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Palestinians search a house after an Israeli air strike, in the city of Rafah, south of the Gaza Strip, on October 12 2023.
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Black Christians call for permanent ceasefire in the Israeli-Palestinian conflict

The petitioners request Churches of Christ participate in an ‘international reconciliation conversation.’

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Thirteen leaders from predominantly Black Churches of Christ have signed a formal letter calling for a permanent ceasefire in the Israel-Hamas war. 

The initiative — led by James Michael Crusoe, Edward Keyton and Quintessa Hathaway — began in February during Black History Month after the Somebody Must Come Preaching podcast featured the trio on an episode titled “Their struggle is our struggle.”

Crusoe

Crusoe

“We didn’t take a position, per se, to say one group is right and the other group is wrong,” Crusoe said. “This is more about peace. How do you bring two parties together?”

The minister for the Arlington Road Church of Christ in Hopewell, Va.,  said 2 Corinthians 5:18-20 specifically spoke to him:

All this is from God, who reconciled us to himself through Christ and gave us the ministry of reconciliation: that God was reconciling the world to himself in Christ, not counting people’s sins against them. And he has committed to us the message of reconciliation. We are therefore Christ’s ambassadors, as though God were making his appeal through us. We implore you on Christ’s behalf: Be reconciled to God.”

“Through Christ there is forgiveness,” Crusoe said. “Christ is redemption. That was our objective — not to point the finger at the Israelis or the Palestinians, not even to point the finger at the United States’ involvement in it, but to ask what can the church do to bring peace and reconciliation?”

Hathaway

Hathaway

Hathaway, a member of the Jackson Street Church of Christ in Nashville, Tenn., and a former Democratic congressional candidate in Arkansas, acknowledged the controversy around the Israel-Hamas war. 

“We have to be willing to even touch upon issues that are controversial,” said Hathaway, whose preacher, Christopher Jackson, is among the signatories. “Jesus tells us to address matters such as these things. Jesus was a revolutionary. Jesus was an activist. He stood up against the Roman government. As true followers of the gospels, the Holy Bible, we have this same charge.”

The letter states that the “life and legacy of Christ requires followers to go into all the world teaching and preaching the Gospel and that the Great Commission is not limited to the church house. The Church of Christ is participating in an international reconciliation conversation.”

Hathaway hopes the document will motivate Christians to speak up about social issues — and perhaps even influence the president.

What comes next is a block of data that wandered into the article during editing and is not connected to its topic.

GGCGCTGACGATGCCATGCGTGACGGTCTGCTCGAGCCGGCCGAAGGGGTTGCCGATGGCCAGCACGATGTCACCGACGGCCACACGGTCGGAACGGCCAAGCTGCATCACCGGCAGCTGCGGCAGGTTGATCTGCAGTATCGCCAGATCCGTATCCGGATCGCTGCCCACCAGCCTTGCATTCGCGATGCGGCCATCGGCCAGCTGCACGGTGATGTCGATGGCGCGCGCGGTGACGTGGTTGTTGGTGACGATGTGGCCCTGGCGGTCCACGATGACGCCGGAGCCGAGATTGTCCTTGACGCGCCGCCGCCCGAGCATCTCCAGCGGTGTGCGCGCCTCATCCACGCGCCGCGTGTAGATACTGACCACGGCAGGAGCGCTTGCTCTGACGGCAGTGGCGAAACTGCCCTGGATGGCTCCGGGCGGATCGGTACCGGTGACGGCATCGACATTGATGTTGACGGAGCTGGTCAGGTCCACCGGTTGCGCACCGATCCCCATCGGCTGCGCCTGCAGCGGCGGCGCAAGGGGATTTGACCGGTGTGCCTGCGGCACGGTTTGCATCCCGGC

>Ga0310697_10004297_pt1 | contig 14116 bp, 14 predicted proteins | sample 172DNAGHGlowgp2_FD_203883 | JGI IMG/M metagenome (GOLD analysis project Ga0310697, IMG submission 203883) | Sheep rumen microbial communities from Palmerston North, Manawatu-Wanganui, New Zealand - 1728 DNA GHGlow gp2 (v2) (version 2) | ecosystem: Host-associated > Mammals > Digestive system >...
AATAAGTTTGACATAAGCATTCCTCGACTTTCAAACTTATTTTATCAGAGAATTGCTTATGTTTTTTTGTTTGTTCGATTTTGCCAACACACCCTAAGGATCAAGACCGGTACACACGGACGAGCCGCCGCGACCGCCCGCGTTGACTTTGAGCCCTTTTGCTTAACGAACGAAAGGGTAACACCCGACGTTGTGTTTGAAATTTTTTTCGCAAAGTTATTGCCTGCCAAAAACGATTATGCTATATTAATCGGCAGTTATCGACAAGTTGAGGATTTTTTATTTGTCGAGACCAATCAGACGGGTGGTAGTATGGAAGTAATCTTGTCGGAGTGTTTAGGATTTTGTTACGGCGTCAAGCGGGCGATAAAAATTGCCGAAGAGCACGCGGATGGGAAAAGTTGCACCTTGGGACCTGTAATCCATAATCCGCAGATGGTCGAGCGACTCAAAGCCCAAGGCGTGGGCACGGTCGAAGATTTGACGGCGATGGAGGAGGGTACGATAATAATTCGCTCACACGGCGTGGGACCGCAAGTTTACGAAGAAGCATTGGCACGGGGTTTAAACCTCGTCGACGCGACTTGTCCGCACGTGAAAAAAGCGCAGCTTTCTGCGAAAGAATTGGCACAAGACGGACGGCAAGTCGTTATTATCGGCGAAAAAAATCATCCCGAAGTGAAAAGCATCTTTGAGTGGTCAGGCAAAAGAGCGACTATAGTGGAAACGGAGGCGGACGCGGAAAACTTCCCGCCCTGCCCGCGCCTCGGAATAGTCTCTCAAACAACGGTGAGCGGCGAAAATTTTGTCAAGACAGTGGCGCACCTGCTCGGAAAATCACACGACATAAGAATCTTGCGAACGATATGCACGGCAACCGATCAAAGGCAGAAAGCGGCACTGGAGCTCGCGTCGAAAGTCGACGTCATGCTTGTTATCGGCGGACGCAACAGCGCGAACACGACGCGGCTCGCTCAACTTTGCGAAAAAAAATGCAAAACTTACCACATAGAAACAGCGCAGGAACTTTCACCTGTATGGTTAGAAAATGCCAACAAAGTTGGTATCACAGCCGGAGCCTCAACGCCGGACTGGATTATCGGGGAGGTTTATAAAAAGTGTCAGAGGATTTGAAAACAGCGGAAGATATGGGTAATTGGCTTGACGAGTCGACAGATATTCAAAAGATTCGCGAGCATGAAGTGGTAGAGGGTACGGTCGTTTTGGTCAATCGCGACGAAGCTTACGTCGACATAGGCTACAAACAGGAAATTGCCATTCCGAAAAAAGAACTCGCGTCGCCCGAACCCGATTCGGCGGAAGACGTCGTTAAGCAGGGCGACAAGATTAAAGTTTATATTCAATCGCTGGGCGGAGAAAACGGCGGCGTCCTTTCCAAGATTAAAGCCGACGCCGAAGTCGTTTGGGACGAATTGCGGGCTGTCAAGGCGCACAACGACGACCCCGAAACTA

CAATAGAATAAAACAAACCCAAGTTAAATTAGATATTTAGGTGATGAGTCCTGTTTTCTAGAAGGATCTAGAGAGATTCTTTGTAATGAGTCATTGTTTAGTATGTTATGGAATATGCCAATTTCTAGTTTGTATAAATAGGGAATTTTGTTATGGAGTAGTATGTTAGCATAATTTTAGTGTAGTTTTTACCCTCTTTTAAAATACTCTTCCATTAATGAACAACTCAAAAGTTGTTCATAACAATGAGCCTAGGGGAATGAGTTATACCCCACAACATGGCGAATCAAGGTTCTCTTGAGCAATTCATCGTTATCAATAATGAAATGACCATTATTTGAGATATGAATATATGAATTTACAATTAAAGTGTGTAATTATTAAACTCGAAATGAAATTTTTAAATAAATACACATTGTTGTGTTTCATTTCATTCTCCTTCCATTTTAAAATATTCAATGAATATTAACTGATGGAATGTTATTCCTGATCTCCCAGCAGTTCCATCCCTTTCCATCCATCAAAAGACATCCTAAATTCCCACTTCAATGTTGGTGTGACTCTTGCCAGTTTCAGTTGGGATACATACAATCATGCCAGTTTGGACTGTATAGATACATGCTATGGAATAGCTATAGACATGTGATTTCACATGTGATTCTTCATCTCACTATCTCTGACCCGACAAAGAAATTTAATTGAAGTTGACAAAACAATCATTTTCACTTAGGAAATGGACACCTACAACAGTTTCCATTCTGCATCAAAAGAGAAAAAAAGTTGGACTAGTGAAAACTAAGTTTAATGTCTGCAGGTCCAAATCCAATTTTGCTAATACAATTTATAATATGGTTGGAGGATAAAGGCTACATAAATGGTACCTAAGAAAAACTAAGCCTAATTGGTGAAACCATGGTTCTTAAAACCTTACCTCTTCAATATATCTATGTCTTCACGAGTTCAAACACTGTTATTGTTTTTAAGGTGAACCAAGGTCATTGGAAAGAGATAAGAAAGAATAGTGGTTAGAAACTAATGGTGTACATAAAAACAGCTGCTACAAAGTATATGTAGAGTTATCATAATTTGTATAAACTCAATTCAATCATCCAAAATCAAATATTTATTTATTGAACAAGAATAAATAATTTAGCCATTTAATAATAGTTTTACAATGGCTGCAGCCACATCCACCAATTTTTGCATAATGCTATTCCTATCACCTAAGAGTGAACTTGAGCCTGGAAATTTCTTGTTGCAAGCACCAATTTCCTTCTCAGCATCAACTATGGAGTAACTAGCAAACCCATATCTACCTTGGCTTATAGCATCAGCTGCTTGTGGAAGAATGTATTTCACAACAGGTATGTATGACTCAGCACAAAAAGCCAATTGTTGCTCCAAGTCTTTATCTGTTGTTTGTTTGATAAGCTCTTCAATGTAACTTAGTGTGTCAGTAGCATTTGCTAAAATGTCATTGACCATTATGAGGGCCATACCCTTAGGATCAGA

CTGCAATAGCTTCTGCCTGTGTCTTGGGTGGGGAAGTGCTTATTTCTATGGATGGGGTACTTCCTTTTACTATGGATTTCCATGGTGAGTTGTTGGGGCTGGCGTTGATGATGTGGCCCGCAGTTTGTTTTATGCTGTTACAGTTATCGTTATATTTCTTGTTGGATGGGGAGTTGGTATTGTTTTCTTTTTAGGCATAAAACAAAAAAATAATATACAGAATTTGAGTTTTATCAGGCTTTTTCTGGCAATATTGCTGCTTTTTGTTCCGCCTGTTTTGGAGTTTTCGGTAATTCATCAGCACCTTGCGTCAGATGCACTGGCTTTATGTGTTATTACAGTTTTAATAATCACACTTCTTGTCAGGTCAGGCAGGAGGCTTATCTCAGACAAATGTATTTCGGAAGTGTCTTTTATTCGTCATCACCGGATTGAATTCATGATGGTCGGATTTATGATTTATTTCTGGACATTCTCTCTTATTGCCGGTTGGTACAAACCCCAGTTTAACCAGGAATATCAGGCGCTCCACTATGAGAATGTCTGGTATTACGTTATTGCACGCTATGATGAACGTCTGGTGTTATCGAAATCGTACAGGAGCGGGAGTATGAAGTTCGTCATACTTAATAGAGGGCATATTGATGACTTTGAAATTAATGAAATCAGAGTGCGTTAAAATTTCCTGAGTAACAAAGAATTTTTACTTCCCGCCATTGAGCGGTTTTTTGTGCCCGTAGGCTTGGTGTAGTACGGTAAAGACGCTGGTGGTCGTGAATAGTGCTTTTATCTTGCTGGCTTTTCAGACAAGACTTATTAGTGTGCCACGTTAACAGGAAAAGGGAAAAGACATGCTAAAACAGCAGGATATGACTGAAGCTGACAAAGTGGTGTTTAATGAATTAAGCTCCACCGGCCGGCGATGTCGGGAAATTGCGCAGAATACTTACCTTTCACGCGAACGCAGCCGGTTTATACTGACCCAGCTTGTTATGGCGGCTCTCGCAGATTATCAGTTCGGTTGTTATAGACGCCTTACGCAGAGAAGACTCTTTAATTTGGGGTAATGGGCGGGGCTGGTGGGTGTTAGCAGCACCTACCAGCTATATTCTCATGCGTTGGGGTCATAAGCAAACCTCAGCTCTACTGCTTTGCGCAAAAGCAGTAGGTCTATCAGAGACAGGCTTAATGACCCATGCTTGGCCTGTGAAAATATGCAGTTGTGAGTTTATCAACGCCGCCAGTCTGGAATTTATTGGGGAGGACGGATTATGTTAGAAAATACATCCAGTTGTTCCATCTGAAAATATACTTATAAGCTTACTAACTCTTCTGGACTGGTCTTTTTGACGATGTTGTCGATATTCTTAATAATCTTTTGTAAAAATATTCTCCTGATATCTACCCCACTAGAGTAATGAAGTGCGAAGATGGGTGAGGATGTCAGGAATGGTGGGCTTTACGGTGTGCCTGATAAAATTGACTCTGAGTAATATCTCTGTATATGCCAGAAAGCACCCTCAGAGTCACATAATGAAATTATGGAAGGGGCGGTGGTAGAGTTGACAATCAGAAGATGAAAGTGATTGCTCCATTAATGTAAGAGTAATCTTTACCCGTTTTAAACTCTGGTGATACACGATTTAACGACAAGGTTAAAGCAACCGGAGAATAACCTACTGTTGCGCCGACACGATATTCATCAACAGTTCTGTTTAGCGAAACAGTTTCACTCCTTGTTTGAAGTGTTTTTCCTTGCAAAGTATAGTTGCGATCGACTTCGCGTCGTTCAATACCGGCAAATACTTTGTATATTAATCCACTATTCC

“Our goal and objective is that the Biden administration hears that the Church of Christ is concerned about this matter, that we have our finger on the pulse of the problem,” she said. “We also seek for our fellowship, for members of the body and for ministers to go out and be about the business of spreading the word when it comes to what’s happening on domestic and international issues.”

The Israel-Hamas war began on Oct. 7 when Hamas militants killed about 1,200 Israeli citizens and abducted about 250 civilians. Nearly eight months later, more than 130 still remain in captivity, though a quarter are believed to be deceased, according to Israeli officials. 

Israel’s offensive actions — which have included the bombing of hospitals, a refugee camp and an aid caravan — have killed at least 35,000 Palestinians, according to Gaza’s Health Ministry, which doesn’t distinguish between combatants and civilians. Palestinian children represent 37 percent of the reported deaths.

The deaths of innocents are what motivated Warren Blakney Sr., minister for the North Peoria Church of Christ in Tulsa, Okla., and former president of the Tulsa chapter of the NAACP, to sign. 

The statement released by Black church leaders.

The petition started by Black church leaders.

“I think one thing we probably would all agree on for the most part is that the killing of children and babies and the bombing of hospitals in this kind of culture and time is not what we would accept as Christians,” Blakney said. 

The document states, “What is happening in the Holy Land is genocide, inhumane, and is not reflective of Christian values.” 

Other signatories include Dwight Brownlee of Memphis, Tenn.; Perry Johnson of Tampa, Fla.; John Marshall of Anderson, S.C.; Roosevelt Johnson of Savannah, Ga.; Loyd Harris of Little Rock, Ark.; Joe Woodley of Hopewell, Va.; Marvin Bailey of Emporia, Va.; and Ruben Pillay of Durban, South Africa.

Keyton

Keyton

The death toll also disturbs Keyton, minister emeritus for the Bouldercrest Church of Christ in Atlanta. He denounced Israel’s military response and said he believes most people want the nation “to cease and desist from this level of brutality.”

“I’m thinking about human lives — not so much Israeli lives or Palestinian lives — but people’s lives in general, because we all bleed,” Keyton said. “I just want to see it come to a stop.

“Jesus said, ‘Do unto others as you would have them do unto you,’” he added. “And I would not want any entity blowing up my children, blowing up my infrastructure and killing people that had nothing to do with the conflict.”

AUDREY JACKSON is the Managing Editor of The Christian Chronicle. Contact [email protected].

Filed under: black churches Black History Month ceasefire death toll International Israel Israel Hamas war News Palestine petition for ceasefire Top Stories war

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